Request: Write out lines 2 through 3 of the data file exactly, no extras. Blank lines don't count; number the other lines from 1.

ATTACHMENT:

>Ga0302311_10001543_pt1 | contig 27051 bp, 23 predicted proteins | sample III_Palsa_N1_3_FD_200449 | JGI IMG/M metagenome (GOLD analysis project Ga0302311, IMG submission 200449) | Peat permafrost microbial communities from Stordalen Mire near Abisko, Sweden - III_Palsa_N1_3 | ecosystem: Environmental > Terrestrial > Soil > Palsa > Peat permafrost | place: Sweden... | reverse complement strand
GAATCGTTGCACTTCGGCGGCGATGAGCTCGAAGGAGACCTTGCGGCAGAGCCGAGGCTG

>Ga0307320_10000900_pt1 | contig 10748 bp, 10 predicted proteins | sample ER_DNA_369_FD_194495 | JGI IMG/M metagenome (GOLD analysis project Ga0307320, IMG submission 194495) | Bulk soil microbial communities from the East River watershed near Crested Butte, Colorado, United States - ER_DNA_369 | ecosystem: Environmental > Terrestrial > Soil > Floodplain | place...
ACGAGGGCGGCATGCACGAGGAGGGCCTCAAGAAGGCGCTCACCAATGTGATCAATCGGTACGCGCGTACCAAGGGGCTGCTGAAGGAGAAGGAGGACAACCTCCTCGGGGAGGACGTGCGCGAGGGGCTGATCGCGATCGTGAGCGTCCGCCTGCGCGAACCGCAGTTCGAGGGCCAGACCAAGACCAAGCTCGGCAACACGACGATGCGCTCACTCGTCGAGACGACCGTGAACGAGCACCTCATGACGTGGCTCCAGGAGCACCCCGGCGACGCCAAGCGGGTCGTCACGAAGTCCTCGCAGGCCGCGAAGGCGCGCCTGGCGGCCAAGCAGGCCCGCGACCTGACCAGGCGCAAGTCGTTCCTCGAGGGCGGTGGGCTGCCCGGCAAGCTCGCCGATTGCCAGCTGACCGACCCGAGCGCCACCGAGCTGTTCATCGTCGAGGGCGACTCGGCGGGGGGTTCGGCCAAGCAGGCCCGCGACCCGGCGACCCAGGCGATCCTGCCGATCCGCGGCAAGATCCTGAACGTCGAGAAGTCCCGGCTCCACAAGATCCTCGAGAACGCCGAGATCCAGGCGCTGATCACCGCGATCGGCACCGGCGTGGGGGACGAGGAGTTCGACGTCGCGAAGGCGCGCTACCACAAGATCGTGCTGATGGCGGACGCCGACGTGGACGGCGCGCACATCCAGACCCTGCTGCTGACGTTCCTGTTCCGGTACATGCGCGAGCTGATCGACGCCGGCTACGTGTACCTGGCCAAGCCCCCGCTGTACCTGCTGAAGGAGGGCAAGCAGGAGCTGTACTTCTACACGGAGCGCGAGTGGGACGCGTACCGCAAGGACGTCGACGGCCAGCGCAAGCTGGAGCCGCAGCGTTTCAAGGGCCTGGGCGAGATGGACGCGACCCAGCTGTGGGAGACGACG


GAATCGTTGCACTTCGGCGGCGATGAGCTCGAAGGAGACCTTGCGGCAGAGCCGAGGCTG

>Ga0307320_10000900_pt1 | contig 10748 bp, 10 predicted proteins | sample ER_DNA_369_FD_194495 | JGI IMG/M metagenome (GOLD analysis project Ga0307320, IMG submission 194495) | Bulk soil microbial communities from the East River watershed near Crested Butte, Colorado, United States - ER_DNA_369 | ecosystem: Environmental > Terrestrial > Soil > Floodplain | place...